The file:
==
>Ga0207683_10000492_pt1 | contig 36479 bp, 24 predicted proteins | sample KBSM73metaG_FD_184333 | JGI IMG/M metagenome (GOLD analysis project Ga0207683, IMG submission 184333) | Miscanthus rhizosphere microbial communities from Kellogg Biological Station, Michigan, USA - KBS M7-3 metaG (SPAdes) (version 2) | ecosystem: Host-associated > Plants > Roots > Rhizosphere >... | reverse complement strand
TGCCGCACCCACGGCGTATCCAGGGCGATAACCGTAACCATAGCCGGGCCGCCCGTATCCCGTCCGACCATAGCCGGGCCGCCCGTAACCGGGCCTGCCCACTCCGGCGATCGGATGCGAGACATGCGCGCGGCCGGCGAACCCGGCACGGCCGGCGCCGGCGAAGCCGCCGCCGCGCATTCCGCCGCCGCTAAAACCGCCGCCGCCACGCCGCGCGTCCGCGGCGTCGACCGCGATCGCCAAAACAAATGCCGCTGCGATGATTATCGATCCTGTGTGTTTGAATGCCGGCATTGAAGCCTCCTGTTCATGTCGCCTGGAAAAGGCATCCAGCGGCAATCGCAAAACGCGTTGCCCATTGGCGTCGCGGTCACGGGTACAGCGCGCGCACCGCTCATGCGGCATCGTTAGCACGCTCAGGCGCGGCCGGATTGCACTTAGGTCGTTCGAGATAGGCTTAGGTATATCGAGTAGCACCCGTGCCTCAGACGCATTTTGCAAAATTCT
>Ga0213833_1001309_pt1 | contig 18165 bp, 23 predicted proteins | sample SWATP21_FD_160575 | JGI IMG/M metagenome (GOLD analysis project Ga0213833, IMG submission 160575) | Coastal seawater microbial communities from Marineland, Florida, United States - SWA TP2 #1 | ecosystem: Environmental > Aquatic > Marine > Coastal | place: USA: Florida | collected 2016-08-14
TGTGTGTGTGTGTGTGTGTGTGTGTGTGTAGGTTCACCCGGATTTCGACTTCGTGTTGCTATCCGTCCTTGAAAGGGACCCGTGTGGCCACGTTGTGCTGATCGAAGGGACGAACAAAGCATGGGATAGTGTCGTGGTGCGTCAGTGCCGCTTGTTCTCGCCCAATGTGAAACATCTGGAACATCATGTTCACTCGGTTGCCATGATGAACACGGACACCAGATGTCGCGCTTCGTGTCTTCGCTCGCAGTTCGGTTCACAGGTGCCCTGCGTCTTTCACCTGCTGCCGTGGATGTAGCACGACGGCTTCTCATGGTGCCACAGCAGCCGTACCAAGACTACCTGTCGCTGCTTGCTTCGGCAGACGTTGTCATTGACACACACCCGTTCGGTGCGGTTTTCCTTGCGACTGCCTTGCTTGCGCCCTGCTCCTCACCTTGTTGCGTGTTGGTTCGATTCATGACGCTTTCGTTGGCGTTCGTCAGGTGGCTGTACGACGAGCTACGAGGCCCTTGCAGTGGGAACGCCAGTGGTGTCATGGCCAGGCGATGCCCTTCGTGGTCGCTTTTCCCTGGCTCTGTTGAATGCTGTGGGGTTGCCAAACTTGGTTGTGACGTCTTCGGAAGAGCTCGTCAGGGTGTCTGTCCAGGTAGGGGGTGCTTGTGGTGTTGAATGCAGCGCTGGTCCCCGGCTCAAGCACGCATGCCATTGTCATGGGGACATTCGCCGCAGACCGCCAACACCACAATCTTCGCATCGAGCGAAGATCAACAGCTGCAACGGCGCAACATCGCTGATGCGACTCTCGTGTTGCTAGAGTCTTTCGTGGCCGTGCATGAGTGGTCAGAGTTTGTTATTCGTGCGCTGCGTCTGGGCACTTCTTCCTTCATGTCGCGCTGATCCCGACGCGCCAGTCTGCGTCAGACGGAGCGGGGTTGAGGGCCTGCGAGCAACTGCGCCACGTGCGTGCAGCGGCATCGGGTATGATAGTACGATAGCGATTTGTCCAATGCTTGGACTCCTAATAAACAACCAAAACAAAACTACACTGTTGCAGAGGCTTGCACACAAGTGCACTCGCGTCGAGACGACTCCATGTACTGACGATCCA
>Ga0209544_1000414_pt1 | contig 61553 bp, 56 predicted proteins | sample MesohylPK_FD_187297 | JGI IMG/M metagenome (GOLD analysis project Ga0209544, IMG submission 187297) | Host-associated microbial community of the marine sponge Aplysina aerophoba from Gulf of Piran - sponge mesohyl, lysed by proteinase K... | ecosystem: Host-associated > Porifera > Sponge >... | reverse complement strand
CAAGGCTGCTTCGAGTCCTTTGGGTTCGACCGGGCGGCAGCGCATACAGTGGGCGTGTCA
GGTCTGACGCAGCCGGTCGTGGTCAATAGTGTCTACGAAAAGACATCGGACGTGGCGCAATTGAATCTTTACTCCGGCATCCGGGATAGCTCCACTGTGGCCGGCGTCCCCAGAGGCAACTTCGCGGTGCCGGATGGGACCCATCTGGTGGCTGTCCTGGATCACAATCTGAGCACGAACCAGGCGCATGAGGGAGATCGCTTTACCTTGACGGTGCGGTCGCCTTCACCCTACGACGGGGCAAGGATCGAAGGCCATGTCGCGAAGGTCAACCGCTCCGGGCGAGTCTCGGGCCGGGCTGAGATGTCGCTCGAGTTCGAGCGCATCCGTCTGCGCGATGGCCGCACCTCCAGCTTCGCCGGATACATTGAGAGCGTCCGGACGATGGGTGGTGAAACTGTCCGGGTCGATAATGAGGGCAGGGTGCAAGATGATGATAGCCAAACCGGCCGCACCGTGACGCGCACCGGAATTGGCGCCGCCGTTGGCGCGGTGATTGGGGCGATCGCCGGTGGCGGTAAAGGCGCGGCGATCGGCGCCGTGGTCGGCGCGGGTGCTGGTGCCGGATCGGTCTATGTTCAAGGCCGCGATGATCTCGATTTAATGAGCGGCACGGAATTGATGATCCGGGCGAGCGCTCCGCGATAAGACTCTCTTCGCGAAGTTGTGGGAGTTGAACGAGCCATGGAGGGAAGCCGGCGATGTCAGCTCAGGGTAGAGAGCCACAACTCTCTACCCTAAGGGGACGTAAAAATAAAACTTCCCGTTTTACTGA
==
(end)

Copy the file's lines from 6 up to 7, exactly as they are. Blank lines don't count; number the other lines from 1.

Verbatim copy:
CAAGGCTGCTTCGAGTCCTTTGGGTTCGACCGGGCGGCAGCGCATACAGTGGGCGTGTCA
GGTCTGACGCAGCCGGTCGTGGTCAATAGTGTCTACGAAAAGACATCGGACGTGGCGCAATTGAATCTTTACTCCGGCATCCGGGATAGCTCCACTGTGGCCGGCGTCCCCAGAGGCAACTTCGCGGTGCCGGATGGGACCCATCTGGTGGCTGTCCTGGATCACAATCTGAGCACGAACCAGGCGCATGAGGGAGATCGCTTTACCTTGACGGTGCGGTCGCCTTCACCCTACGACGGGGCAAGGATCGAAGGCCATGTCGCGAAGGTCAACCGCTCCGGGCGAGTCTCGGGCCGGGCTGAGATGTCGCTCGAGTTCGAGCGCATCCGTCTGCGCGATGGCCGCACCTCCAGCTTCGCCGGATACATTGAGAGCGTCCGGACGATGGGTGGTGAAACTGTCCGGGTCGATAATGAGGGCAGGGTGCAAGATGATGATAGCCAAACCGGCCGCACCGTGACGCGCACCGGAATTGGCGCCGCCGTTGGCGCGGTGATTGGGGCGATCGCCGGTGGCGGTAAAGGCGCGGCGATCGGCGCCGTGGTCGGCGCGGGTGCTGGTGCCGGATCGGTCTATGTTCAAGGCCGCGATGATCTCGATTTAATGAGCGGCACGGAATTGATGATCCGGGCGAGCGCTCCGCGATAAGACTCTCTTCGCGAAGTTGTGGGAGTTGAACGAGCCATGGAGGGAAGCCGGCGATGTCAGCTCAGGGTAGAGAGCCACAACTCTCTACCCTAAGGGGACGTAAAAATAAAACTTCCCGTTTTACTGA